What has delayed this project to be in place before now?
A number of reasons can be attributed to this. However, it is important to put the past behind, learn necessary lessons, and move forward.
What are the Centre’s major challenges and how do you plan to overcome them?
The challenges are four-folds and the major one facing the Centre is sustainability. With Africa Centre of Excellence now firmly in place, the University has the onerous duty to ensure that the programme is sustainable. Firstly, we have embarked on aggressive fund generation in order to shore up the IGR base which the Centre intends to leverage on after the expiration of ACE funding. Secondly, we have responded to the ACE Impact Intervention which, if successful, will be very useful to sustain the momentum for three to five (5) more years beyond 2019.
Thirdly, the state-of-the-art facilities have the capacity to generate funds if well managed. Another challenge is that of maintenance of facility. We have tried to pre-empt this, and to prepare adequately to overcome it. Firstly, we have ensured that the facilities have robust maintenance contracts. Secondly, solid agreements have been reached with the manufacturers of the facilities, especially the high-quality, very sensitive, and very expensive equipment, to train users and handlers. The training will include maintenance, replacement, and some levels of repairs. There is also the challenge of making sure that the programs do not lose relevance, continue to remain focused, impactful and attractive to even foreign students as it is presently.
Firstly, we have built in some internal quality assurance mechanisms, Secondly; we are subjecting the programs to the first-of-its-kind international accreditation test to further cement its reputation and international recognition. Thirdly, the Centre has a network of national and international partners who are expected to sit on the Centre’s scientific board to review the quality of the program from time to time. The fourth challenge is to ensure that the programs run smoothly, seamlessly and without any interruption in fulfilment of the agreement reached with the World Bank at the commencement of the project.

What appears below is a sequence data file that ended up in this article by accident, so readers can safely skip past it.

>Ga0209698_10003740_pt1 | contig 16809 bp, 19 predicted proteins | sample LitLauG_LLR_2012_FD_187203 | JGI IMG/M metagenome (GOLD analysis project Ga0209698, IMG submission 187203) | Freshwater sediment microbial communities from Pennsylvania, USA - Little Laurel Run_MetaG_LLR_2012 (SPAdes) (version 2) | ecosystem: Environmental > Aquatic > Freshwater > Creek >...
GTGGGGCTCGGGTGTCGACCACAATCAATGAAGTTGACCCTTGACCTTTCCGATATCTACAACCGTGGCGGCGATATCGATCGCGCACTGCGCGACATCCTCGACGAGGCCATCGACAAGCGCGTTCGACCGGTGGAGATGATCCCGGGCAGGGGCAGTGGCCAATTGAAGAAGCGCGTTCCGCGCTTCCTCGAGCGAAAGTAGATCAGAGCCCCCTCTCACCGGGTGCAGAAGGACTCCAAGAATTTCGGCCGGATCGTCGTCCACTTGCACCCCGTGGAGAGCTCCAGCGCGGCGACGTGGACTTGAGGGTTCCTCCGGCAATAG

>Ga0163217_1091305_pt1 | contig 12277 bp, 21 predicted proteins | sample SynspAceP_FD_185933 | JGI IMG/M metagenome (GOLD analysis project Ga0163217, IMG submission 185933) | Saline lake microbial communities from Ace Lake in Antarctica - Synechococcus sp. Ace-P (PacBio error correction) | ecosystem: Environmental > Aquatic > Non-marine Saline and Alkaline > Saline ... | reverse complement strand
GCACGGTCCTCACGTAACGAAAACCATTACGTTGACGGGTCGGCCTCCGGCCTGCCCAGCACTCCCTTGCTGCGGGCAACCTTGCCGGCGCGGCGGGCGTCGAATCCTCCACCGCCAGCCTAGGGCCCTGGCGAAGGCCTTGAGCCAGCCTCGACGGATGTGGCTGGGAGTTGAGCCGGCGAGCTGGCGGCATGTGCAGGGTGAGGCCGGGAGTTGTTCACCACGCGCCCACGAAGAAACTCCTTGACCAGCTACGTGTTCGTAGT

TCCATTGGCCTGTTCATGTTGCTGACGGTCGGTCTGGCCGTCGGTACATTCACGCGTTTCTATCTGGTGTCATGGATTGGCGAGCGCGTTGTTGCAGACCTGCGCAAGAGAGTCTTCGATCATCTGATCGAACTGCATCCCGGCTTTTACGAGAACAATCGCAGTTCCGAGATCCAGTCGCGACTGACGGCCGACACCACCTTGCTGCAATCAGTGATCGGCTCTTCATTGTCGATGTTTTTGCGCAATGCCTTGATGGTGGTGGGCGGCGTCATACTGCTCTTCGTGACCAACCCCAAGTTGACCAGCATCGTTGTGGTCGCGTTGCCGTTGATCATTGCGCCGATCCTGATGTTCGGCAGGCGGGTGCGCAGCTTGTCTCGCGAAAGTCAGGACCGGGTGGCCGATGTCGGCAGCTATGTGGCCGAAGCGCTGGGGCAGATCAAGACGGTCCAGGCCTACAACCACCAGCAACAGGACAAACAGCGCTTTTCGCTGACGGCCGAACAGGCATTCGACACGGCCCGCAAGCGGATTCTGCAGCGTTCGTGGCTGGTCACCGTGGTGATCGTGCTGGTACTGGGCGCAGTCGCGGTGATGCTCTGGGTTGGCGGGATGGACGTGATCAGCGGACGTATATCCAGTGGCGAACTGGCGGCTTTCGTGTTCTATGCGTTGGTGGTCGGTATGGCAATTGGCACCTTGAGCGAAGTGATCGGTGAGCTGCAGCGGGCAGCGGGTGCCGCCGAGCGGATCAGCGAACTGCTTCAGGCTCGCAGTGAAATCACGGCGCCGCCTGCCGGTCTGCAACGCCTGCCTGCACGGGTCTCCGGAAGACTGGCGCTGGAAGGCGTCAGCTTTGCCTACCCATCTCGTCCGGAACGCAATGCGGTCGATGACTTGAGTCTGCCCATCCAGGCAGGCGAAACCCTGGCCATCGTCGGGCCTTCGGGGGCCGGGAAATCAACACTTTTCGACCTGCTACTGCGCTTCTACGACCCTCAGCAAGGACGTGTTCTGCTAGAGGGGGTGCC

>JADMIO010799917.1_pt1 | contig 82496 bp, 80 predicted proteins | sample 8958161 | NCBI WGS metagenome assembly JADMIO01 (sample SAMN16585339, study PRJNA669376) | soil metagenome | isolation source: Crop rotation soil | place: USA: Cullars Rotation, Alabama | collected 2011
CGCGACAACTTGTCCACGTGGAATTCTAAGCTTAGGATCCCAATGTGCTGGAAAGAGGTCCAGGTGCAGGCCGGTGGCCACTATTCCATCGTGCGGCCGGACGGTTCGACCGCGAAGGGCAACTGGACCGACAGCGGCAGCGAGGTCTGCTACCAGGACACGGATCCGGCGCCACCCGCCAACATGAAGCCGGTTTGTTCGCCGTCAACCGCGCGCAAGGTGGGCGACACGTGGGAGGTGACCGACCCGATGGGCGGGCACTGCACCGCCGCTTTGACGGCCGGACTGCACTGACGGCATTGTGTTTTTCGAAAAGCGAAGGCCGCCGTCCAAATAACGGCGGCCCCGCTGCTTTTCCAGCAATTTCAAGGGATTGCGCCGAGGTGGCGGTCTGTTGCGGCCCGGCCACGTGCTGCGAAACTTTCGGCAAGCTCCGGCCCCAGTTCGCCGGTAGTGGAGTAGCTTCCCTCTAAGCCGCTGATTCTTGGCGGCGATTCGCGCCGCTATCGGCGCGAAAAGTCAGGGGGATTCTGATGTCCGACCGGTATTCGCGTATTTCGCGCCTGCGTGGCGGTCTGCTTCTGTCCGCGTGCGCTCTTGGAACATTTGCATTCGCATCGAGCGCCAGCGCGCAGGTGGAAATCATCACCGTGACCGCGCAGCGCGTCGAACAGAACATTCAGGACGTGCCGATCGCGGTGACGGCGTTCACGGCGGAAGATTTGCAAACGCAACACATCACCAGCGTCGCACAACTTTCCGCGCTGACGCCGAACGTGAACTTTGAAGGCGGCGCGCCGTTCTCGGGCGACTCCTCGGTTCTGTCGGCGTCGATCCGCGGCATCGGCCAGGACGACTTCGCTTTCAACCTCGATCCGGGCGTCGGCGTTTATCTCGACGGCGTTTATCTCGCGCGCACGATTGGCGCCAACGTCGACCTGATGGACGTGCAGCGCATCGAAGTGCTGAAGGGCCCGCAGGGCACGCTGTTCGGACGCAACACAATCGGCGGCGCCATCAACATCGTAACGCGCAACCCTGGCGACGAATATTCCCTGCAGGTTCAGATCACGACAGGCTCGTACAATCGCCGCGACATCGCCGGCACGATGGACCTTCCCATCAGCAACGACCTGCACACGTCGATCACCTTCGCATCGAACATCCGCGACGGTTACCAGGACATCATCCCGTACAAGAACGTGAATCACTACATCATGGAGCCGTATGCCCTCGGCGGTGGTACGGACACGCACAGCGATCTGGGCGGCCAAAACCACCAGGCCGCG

What are the benefits of these equipment to FUNAAB, and what makes CEADESE an outstanding project?
Some of the facilities compare with what obtains anywhere in the world. In fact some of the equipment may not exist elsewhere in Nigeria, thus making CEADESE a natural point of convergence for students, researchers and scientists working in the thematic areas of the centre from across sub Saharan Africa. In summary, teaching and research at the postgraduate level in FUNAAB will receive a huge boost, thus enhancing the international reputation of the University.